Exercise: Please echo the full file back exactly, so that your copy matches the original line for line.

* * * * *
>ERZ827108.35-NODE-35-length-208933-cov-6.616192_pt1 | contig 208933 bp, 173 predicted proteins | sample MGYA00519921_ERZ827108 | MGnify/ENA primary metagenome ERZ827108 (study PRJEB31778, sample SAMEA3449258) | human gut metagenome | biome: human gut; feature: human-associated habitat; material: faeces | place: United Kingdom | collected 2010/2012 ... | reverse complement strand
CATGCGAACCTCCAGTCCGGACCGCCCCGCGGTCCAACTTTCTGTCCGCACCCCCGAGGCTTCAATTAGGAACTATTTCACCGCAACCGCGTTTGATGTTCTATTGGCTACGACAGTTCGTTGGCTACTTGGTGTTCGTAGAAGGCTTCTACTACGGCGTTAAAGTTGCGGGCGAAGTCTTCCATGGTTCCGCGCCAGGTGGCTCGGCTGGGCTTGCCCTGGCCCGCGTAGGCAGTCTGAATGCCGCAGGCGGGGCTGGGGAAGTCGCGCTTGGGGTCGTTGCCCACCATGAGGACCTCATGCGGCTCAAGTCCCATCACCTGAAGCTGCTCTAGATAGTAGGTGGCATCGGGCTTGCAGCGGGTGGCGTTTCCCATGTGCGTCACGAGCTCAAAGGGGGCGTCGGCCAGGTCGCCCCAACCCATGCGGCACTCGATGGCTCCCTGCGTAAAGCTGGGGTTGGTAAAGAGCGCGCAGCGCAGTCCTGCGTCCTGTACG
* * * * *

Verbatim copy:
>ERZ827108.35-NODE-35-length-208933-cov-6.616192_pt1 | contig 208933 bp, 173 predicted proteins | sample MGYA00519921_ERZ827108 | MGnify/ENA primary metagenome ERZ827108 (study PRJEB31778, sample SAMEA3449258) | human gut metagenome | biome: human gut; feature: human-associated habitat; material: faeces | place: United Kingdom | collected 2010/2012 ... | reverse complement strand
CATGCGAACCTCCAGTCCGGACCGCCCCGCGGTCCAACTTTCTGTCCGCACCCCCGAGGCTTCAATTAGGAACTATTTCACCGCAACCGCGTTTGATGTTCTATTGGCTACGACAGTTCGTTGGCTACTTGGTGTTCGTAGAAGGCTTCTACTACGGCGTTAAAGTTGCGGGCGAAGTCTTCCATGGTTCCGCGCCAGGTGGCTCGGCTGGGCTTGCCCTGGCCCGCGTAGGCAGTCTGAATGCCGCAGGCGGGGCTGGGGAAGTCGCGCTTGGGGTCGTTGCCCACCATGAGGACCTCATGCGGCTCAAGTCCCATCACCTGAAGCTGCTCTAGATAGTAGGTGGCATCGGGCTTGCAGCGGGTGGCGTTTCCCATGTGCGTCACGAGCTCAAAGGGGGCGTCGGCCAGGTCGCCCCAACCCATGCGGCACTCGATGGCTCCCTGCGTAAAGCTGGGGTTGGTAAAGAGCGCGCAGCGCAGTCCTGCGTCCTGTACG